“Look at those prices!”
That’s probably the #1 comment I hear from people as they browse the pages of an old Sears Modern Homes catalog.
Why were Sears kit homes priced so incredibly low?
Well, they weren’t really. Like everything else in history, the prices of early 20th Century housing have to be looked at in context.
One context to consider is taxation. In 1918, only the very wealthy paid federal income tax. In fact, only 5% of Americans paid any income tax at all. If your employer paid you $15 a week, you took home $15 a week.
The other issue is inflation. Pervasive, savings-eroding inflation has not always been a way of life in America.
In the 1930s, President Franklin D. Roosevelt took the first step that moved us off the gold standard. It was a desperate attempt to re-inflate the sagging dollar. In 1933, Roosevelt issued Executive Order #6102, requiring Americans to deliver their gold to the Federal Reserve.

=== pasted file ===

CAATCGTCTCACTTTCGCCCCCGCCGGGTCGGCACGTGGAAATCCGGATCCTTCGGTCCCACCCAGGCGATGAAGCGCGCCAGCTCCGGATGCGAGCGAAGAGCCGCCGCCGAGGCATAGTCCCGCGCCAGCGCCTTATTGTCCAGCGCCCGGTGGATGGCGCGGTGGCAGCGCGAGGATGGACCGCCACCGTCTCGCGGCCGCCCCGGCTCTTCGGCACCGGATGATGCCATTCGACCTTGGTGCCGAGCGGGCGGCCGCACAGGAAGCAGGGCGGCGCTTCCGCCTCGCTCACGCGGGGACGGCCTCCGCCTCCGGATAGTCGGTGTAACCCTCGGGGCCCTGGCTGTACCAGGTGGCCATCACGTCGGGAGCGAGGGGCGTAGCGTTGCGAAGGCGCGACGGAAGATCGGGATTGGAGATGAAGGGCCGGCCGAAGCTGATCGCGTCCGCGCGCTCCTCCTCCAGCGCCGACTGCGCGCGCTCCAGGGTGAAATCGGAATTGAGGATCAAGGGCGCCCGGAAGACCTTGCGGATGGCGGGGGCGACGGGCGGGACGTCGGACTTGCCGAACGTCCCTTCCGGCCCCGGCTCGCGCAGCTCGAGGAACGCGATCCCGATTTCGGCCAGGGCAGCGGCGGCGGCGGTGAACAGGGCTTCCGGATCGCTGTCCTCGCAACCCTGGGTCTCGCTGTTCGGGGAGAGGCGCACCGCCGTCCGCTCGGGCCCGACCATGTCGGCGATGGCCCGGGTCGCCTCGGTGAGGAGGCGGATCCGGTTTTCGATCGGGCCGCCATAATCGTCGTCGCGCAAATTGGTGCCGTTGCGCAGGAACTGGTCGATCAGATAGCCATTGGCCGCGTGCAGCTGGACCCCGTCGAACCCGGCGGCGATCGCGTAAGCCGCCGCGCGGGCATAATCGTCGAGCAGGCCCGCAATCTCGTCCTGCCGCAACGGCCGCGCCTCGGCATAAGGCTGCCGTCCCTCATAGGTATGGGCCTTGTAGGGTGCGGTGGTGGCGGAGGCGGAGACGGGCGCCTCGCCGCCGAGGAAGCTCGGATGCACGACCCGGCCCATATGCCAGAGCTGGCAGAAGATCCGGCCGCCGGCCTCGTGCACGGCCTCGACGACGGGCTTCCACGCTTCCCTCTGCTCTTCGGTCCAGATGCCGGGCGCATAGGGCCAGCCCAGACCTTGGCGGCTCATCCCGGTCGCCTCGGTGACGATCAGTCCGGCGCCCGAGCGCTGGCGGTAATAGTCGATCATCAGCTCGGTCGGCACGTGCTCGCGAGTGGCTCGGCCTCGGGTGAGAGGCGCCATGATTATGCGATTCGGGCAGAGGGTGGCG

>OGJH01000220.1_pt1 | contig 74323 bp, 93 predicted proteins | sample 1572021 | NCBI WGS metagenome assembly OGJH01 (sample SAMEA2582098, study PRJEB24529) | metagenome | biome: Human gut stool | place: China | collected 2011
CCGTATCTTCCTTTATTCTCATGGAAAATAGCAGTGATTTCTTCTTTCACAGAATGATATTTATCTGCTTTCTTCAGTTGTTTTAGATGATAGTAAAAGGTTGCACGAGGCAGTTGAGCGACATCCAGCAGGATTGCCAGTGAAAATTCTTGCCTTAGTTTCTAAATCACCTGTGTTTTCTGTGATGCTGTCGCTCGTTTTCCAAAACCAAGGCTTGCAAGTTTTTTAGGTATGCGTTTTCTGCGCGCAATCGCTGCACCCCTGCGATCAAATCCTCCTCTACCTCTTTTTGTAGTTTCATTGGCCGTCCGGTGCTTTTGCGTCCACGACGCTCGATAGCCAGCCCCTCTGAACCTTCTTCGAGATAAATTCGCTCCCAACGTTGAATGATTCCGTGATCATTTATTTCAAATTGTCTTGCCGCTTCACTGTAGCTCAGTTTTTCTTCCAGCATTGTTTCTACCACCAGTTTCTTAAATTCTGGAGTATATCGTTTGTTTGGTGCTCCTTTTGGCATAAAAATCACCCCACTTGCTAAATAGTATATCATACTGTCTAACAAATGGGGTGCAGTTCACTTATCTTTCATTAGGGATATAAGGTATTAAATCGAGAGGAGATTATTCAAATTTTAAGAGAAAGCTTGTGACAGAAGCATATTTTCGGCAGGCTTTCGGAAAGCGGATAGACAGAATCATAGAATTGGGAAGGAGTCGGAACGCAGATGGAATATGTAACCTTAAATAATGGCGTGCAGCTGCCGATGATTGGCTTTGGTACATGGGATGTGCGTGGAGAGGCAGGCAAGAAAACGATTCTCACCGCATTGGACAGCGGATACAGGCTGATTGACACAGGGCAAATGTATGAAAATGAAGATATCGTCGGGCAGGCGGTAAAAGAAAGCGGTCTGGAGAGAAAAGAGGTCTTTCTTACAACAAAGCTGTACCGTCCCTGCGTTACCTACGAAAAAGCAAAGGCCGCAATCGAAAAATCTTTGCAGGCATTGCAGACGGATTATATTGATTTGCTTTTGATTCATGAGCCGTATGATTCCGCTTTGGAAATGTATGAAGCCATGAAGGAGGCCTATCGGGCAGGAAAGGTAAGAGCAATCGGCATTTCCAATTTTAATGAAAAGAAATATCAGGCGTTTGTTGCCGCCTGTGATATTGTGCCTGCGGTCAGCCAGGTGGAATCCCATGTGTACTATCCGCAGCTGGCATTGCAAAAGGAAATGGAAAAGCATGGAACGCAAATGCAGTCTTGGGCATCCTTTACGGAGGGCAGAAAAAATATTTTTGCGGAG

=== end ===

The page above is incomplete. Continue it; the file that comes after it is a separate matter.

At the time, law required that Federal Reserve notes (aka “dollars”) had to be backed by 40% gold reserves held in the vaults at the Federal Reserve. That was our first disconnect from a true gold standard. The second came in 1971 when President Nixon permanently disconnected us from the gold standard.
After that, the Federal Reserve was free to print as much money as they felt was needed. And it was (not coincidentally) in the 1970s when inflation hit double digits.
A stable (non-inflating) economy made it far easier for people to save up their dollars over a period of years and eventually purchase a home. (Inflation rewards those who borrow and penalizes those who save.) In the early 1900s, taking on debt of any kind was considered foolhardy, dangerous and even reckless.